- East Texas toad
- Houston toad
- Rio Grande chirping frog
- Gulf Coast toad
- Rio Grande leopard frog
- Texas toad
- Balcones barking frog
- Cliff chirping frog
- Eastern green toad
1. Hurter’s spadefoot toad
First is the Hurter’s spadefoot toad (Scaphiopus hurterii) which mainly resides in east Texas and Oklahoma. Its colors can vary from grey-green to greenish-brown but its skin is relatively smooth for a toad. Similar species of toads have small, dark, round growths on the bottom of their hind feet which earned them the name of a “spadefoot” toad. They prefer to live in forests, shrublands, or inland wetlands that contain sandy soil. When it is not their breeding season in the summer months, they burrow themselves under logs or in soil for shelter.
2. East Texas toad
The east Texas toad (Anaxyrus woodhousii velatus) was discovered in 1951 and occupies the eastern Piney Woods ecoregion. There are a few ways this species is recognized within the animal kingdom. Some consider them a subspecies of either Woodhouse’s toads, Fowler’s toads, or a combination of the two. Their color is yellowish-brown or olive with darker warts similar to Woodhouse’s toads. But they are sized around 2-3 inches in length which is more similar to Fowler’s toads.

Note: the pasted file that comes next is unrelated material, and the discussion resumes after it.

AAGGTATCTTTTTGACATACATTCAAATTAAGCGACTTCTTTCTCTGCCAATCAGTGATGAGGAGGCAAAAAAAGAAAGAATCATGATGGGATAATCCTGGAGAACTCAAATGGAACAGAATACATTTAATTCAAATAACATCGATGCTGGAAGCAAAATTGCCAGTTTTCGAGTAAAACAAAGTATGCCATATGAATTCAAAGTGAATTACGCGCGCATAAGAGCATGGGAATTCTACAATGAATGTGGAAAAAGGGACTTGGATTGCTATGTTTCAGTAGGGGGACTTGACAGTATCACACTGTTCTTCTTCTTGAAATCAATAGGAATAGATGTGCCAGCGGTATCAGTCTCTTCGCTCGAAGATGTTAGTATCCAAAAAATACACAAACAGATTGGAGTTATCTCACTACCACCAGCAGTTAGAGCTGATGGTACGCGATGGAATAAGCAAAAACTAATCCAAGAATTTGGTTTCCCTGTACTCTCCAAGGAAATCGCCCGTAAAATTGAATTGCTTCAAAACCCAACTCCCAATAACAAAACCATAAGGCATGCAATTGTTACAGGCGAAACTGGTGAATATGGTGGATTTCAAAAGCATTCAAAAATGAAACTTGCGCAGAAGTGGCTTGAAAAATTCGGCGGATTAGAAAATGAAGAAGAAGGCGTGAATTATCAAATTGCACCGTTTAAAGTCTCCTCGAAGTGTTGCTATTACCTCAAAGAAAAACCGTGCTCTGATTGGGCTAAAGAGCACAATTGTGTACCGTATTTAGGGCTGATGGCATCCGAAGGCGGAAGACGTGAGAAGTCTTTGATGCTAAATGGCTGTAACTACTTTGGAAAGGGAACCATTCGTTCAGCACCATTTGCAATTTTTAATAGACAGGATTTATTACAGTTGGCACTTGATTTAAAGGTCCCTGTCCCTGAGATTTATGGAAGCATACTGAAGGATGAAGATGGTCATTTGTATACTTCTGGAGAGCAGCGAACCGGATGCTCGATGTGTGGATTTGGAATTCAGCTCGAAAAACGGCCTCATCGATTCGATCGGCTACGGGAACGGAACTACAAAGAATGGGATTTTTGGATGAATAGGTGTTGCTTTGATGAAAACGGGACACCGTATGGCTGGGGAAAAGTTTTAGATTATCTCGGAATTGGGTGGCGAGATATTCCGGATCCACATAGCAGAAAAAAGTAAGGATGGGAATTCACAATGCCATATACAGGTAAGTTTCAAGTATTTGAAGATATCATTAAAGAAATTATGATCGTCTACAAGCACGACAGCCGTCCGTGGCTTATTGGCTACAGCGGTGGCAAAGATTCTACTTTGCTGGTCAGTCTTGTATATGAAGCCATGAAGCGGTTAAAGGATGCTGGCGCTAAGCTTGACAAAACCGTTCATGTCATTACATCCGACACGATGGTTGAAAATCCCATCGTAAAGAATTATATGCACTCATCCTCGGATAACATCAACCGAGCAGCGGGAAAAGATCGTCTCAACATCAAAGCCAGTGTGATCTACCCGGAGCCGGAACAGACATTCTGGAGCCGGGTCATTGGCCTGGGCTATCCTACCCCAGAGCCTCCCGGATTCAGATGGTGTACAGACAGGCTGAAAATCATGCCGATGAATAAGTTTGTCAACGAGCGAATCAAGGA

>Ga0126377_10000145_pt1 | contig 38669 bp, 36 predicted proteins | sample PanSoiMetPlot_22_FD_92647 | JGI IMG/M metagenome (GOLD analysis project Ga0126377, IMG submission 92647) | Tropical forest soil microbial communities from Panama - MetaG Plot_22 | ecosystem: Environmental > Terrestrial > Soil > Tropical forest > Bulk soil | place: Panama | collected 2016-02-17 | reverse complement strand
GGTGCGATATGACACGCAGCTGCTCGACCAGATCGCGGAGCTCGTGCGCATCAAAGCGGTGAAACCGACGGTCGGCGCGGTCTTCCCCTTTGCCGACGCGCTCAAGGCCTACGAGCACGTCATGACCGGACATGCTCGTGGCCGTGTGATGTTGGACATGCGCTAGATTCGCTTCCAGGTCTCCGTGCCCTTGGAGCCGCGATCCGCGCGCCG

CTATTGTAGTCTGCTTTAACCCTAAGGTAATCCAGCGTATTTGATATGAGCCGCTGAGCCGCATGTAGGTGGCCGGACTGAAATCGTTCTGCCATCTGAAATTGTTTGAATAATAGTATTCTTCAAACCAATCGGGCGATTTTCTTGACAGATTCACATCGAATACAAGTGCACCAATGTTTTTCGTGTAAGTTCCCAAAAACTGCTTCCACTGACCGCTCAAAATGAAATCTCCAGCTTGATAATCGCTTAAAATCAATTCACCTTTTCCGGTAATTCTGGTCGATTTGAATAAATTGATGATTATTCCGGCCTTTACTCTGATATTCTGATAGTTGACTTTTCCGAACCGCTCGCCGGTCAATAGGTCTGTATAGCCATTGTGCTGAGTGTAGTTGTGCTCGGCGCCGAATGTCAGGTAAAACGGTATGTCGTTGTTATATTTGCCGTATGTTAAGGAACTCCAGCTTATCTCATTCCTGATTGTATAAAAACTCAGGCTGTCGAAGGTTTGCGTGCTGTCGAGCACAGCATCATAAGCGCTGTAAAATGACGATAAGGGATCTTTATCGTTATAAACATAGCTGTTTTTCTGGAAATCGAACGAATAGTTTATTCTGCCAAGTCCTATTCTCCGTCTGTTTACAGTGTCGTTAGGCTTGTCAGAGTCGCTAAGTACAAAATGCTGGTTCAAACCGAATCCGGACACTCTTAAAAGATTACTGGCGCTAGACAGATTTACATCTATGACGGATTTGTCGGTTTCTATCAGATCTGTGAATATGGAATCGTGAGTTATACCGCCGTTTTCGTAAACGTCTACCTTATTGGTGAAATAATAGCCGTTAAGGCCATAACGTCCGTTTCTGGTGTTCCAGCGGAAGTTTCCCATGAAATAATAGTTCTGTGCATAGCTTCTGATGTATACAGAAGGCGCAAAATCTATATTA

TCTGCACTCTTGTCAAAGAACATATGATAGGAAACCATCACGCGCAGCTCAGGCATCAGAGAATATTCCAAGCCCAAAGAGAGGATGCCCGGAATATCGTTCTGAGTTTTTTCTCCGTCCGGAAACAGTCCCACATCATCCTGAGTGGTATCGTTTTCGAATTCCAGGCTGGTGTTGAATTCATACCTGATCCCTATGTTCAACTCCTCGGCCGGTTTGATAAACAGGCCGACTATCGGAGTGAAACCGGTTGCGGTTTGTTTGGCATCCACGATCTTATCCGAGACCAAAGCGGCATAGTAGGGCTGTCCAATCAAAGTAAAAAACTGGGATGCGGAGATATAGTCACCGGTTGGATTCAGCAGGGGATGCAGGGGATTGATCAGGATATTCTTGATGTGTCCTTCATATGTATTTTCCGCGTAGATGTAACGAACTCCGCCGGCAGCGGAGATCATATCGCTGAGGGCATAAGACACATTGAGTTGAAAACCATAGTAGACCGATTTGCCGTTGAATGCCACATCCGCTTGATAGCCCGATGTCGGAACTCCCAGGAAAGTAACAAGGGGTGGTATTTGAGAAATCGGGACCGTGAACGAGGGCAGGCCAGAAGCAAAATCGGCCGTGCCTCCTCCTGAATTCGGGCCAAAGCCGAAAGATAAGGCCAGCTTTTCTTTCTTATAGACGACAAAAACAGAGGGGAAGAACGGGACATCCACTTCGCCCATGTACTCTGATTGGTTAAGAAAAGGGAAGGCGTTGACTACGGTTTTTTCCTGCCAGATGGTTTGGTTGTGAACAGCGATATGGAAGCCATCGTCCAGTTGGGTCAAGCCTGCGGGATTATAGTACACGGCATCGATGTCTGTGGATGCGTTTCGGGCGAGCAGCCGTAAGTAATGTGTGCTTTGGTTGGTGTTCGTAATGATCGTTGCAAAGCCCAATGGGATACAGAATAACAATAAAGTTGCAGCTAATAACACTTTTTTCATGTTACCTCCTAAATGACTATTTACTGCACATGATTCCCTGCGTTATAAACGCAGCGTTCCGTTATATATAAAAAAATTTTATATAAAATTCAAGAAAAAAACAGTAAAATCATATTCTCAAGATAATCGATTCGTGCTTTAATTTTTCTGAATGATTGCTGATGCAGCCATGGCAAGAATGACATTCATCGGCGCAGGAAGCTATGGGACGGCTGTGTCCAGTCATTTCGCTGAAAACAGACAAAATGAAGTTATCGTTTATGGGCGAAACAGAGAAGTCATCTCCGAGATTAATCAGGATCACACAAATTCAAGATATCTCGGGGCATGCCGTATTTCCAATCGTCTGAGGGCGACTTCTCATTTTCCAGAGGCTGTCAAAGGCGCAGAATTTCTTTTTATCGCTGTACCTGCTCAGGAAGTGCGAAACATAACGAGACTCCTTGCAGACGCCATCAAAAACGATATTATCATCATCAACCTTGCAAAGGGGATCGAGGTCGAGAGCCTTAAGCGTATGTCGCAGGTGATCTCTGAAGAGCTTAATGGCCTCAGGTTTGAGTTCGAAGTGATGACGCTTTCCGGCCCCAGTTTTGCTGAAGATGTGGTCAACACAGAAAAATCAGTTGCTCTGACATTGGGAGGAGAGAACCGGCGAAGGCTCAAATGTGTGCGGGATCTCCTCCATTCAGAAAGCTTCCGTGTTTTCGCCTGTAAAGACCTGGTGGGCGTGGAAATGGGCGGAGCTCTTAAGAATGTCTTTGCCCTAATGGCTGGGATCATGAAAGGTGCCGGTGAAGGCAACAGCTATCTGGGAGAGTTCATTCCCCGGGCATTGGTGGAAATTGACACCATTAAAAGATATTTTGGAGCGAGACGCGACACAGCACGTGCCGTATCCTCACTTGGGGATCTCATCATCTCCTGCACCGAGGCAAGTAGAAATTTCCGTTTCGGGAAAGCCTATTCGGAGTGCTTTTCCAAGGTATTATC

3. Houston toad
Houston toads (Anaxyrus houstonensis) have speckled brown patterns sometimes with purple or greenish-brown warts. Females are approximately 10% larger than males and males have darker colored throats than females. The majority of adult Houston toads live in the Bastrop State Park in Bastrop, Texas. If you haven’t heard or seen the Houston toad there’s a good reason: they have been federally listed as an endangered species since 1970. Thankfully, the Houston Zoo has been working to breed, release, and care for Houston toads since the 1960s. There is also a Houston toad in their Reptile and Amphibian Building for Zoo visitors along with other frogs native to Texas.
4. Rio Grande chirping frog